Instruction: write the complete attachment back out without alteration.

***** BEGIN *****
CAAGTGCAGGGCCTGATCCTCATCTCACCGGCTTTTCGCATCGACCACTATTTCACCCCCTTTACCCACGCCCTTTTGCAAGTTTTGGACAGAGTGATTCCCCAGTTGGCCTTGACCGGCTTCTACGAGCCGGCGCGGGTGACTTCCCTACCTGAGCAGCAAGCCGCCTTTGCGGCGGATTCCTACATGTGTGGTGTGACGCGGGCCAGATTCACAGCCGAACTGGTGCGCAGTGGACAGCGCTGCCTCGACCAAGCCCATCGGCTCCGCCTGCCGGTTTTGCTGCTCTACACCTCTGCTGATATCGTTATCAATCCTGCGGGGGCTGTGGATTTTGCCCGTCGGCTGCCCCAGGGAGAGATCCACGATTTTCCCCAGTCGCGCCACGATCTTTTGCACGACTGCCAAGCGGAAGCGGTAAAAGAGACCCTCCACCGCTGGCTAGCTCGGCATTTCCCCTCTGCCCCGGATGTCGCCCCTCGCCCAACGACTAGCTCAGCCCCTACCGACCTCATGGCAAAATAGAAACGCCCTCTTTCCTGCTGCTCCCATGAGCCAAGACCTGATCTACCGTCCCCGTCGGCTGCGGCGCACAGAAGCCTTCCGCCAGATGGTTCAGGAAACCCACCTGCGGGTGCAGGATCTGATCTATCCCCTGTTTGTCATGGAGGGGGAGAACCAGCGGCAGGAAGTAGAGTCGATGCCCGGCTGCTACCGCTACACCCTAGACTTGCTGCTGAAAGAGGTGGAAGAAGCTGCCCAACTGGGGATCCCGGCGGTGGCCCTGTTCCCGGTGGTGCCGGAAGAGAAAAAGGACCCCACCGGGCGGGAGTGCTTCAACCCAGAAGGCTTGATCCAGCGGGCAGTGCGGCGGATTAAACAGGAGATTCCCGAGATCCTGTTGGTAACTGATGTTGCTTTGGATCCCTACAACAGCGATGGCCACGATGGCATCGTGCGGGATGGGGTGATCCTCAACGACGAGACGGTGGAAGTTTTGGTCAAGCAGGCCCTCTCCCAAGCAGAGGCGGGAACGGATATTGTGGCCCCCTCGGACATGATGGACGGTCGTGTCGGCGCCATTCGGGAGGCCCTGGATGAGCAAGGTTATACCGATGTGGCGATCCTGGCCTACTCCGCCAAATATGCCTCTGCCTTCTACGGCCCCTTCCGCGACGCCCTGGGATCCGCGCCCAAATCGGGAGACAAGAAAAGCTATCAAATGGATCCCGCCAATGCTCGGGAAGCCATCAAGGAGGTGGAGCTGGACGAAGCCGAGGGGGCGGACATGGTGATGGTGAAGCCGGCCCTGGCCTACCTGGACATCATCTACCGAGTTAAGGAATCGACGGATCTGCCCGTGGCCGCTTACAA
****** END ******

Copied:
CAAGTGCAGGGCCTGATCCTCATCTCACCGGCTTTTCGCATCGACCACTATTTCACCCCCTTTACCCACGCCCTTTTGCAAGTTTTGGACAGAGTGATTCCCCAGTTGGCCTTGACCGGCTTCTACGAGCCGGCGCGGGTGACTTCCCTACCTGAGCAGCAAGCCGCCTTTGCGGCGGATTCCTACATGTGTGGTGTGACGCGGGCCAGATTCACAGCCGAACTGGTGCGCAGTGGACAGCGCTGCCTCGACCAAGCCCATCGGCTCCGCCTGCCGGTTTTGCTGCTCTACACCTCTGCTGATATCGTTATCAATCCTGCGGGGGCTGTGGATTTTGCCCGTCGGCTGCCCCAGGGAGAGATCCACGATTTTCCCCAGTCGCGCCACGATCTTTTGCACGACTGCCAAGCGGAAGCGGTAAAAGAGACCCTCCACCGCTGGCTAGCTCGGCATTTCCCCTCTGCCCCGGATGTCGCCCCTCGCCCAACGACTAGCTCAGCCCCTACCGACCTCATGGCAAAATAGAAACGCCCTCTTTCCTGCTGCTCCCATGAGCCAAGACCTGATCTACCGTCCCCGTCGGCTGCGGCGCACAGAAGCCTTCCGCCAGATGGTTCAGGAAACCCACCTGCGGGTGCAGGATCTGATCTATCCCCTGTTTGTCATGGAGGGGGAGAACCAGCGGCAGGAAGTAGAGTCGATGCCCGGCTGCTACCGCTACACCCTAGACTTGCTGCTGAAAGAGGTGGAAGAAGCTGCCCAACTGGGGATCCCGGCGGTGGCCCTGTTCCCGGTGGTGCCGGAAGAGAAAAAGGACCCCACCGGGCGGGAGTGCTTCAACCCAGAAGGCTTGATCCAGCGGGCAGTGCGGCGGATTAAACAGGAGATTCCCGAGATCCTGTTGGTAACTGATGTTGCTTTGGATCCCTACAACAGCGATGGCCACGATGGCATCGTGCGGGATGGGGTGATCCTCAACGACGAGACGGTGGAAGTTTTGGTCAAGCAGGCCCTCTCCCAAGCAGAGGCGGGAACGGATATTGTGGCCCCCTCGGACATGATGGACGGTCGTGTCGGCGCCATTCGGGAGGCCCTGGATGAGCAAGGTTATACCGATGTGGCGATCCTGGCCTACTCCGCCAAATATGCCTCTGCCTTCTACGGCCCCTTCCGCGACGCCCTGGGATCCGCGCCCAAATCGGGAGACAAGAAAAGCTATCAAATGGATCCCGCCAATGCTCGGGAAGCCATCAAGGAGGTGGAGCTGGACGAAGCCGAGGGGGCGGACATGGTGATGGTGAAGCCGGCCCTGGCCTACCTGGACATCATCTACCGAGTTAAGGAATCGACGGATCTGCCCGTGGCCGCTTACAA